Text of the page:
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Avi-Alarm - Endangered birds sound the alarm on Instagram

Published on: 20 November 2023

New Instagram filters will turn five of the UK’s most threatened bird species into Instagram influencers.

Thomas Bewick

The endangered capercaillie, curlew, puffin, lapwing and mistle thrush, have been turned into filters by artist Hanna Tuulikki to help sound the alarm about their plight. The filters are launching on the week of the 20th November, one per day.

The filters, made in collaboration with digital artists Saturn Akin and MV Brown, will transform social media users into a human/bird hybrid. They are embedded with alarm calls which translate each bird’s alarm signal into protest chants, fusing field recordings with the human voice to sound a red alert for bird life through a cacophony of human and avian harmony.

In addition to appearing on social media, the story of Hanna’s project will be embedded on her website over time.

Hanna was inspired by natural history author, wood engraver, teacher and illustrator Thomas Bewick (1753-1828).

“Bewick is celebrated for his engravings, in particular of birds, as well as his technical innovation in print making, and his day, he was also known for his radical politics,” explains Hanna. “Many species which appear in his ‘A History of British Birds’ books are now threatened by climate chaos and ecological degradation, with a shocking 70 species included on the UK red list.

“As I learned about his work and life, I began to wonder how he would respond to the devastating biodiversity loss we are experiencing today? If Bewick were alive now, would he be a contemporary eco-activist? Would he embrace digital technologies and take to social media as a tool for communication and protest?”

The curlew filter, the first to go live on Instagram as part of Avi-Alarm


Hanna’s work Avi-Alarm, is one of four commissions generated as part of the  Arts and Humanities Research Council (AHRC) funded project On-Site/Off-Site which is led by Newcastle University in partnership with the Bewick Society, National Trust and Arts&Heritage.

On-Site/Off-Site explores the potential of digital technologies to support contemporary art commissioning for heritage sites. Each of the works produced will respond to the work of Thomas Bewick who himself embraced the latest technologies of the eighteenth century to manifest his love of the countryside and nature through exquisitely detailed prints, drawings, and engravings to reach wide audiences.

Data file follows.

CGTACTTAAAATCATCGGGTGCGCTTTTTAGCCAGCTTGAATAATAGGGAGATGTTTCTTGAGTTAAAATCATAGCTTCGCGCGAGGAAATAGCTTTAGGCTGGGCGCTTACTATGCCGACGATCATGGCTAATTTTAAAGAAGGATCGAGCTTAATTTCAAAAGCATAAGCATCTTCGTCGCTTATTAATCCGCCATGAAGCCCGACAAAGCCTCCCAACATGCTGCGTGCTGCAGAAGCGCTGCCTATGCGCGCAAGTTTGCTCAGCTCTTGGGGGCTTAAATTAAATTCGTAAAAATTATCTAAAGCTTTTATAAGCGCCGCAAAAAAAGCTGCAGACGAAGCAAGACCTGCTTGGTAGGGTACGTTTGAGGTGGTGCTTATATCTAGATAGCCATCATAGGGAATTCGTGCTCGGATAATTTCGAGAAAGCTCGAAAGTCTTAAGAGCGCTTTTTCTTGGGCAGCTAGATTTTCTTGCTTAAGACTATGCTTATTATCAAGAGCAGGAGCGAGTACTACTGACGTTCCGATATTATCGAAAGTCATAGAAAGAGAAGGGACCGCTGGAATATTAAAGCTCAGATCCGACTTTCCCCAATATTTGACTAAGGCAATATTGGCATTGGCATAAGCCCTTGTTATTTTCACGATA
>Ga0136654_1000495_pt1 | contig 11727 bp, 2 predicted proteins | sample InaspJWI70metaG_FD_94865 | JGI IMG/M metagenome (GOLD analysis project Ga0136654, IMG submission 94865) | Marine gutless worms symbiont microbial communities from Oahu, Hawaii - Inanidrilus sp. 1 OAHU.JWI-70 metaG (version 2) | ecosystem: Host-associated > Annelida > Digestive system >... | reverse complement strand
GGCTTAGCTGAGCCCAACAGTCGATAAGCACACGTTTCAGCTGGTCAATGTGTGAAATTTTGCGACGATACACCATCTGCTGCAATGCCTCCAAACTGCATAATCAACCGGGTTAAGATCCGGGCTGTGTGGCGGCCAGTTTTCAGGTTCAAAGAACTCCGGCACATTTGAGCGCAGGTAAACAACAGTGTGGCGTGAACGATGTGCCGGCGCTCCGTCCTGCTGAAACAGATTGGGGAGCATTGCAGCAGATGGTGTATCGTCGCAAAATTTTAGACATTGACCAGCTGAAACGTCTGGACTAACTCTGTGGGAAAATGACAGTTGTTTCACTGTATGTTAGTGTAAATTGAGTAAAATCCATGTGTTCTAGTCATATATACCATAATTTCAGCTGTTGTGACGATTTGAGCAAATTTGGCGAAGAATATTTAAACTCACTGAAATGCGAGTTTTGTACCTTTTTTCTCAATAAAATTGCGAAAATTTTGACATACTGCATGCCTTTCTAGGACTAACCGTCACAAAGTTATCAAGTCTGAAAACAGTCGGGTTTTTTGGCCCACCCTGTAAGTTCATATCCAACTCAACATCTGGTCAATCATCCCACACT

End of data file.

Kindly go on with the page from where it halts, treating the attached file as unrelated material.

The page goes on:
Project lead Professor Vee Pollock, Dean of Culture and Creative Arts at Newcastle University, said: "Hanna's response to Bewick's interest in the natural world, to his engravings, and to the calls of the birds themselves, come together to create this innovative and deeply thoughtful call to action. We look forward to seeing how people engage with Hanna's work, the concerns raised, and hopefully also with Thomas Bewick's important contribution to both artistic practice and our appreciation of our environment. At the core of our project, is considering how digital platforms might support the work of heritage sites and Hanna's work highlights the contemporary relevance of heritage in the context of global issues."

Kay Owen, Operations and Experience manager at Cherryburn, Bewick’s birthplace cottage, which is managed by the National Trust, said: “Thomas Bewick embraced the latest technologies of the eighteenth century in his engraving and printing in order to share his love of the nature and wildlife. It is wonderful to see this digital-first project speak to that legacy in such innovate ways and to re-imagine Bewick's work for a contemporary audience."

Peter Quinn, Chair of the Bewick Society said: “From his small workshop in smoky Newcastle Thomas Bewick gained a global audience. He did so through technical innovation and artistic vision. Throughout his life he retained a sense of wonder at the natural world and concern for the politics of the social order.

“In the twenty first century his imagery and voice remain inspirational. The Bewick Society is delighted to work with the On-Site/Off-Site project to help with the digital re-presentation of two excellent responses to Cherryburn and to Bewick. We are also excited to see two new digital art commissions responding to Bewick and his times.”

AviAlarm is the second artwork from On-Site/Off-Site to go live. Marcus Coates’ Video Conference for the Birds, shows a group of birds discussing their life, their habitats, and their concerns for the future on a video conference call.

You can try out the filters on Hanna’s Instagram page here: @Hanna_Tuulikki.

Find out more about On-Site/Off-Site here


The puffin filter from Avi-Alarm

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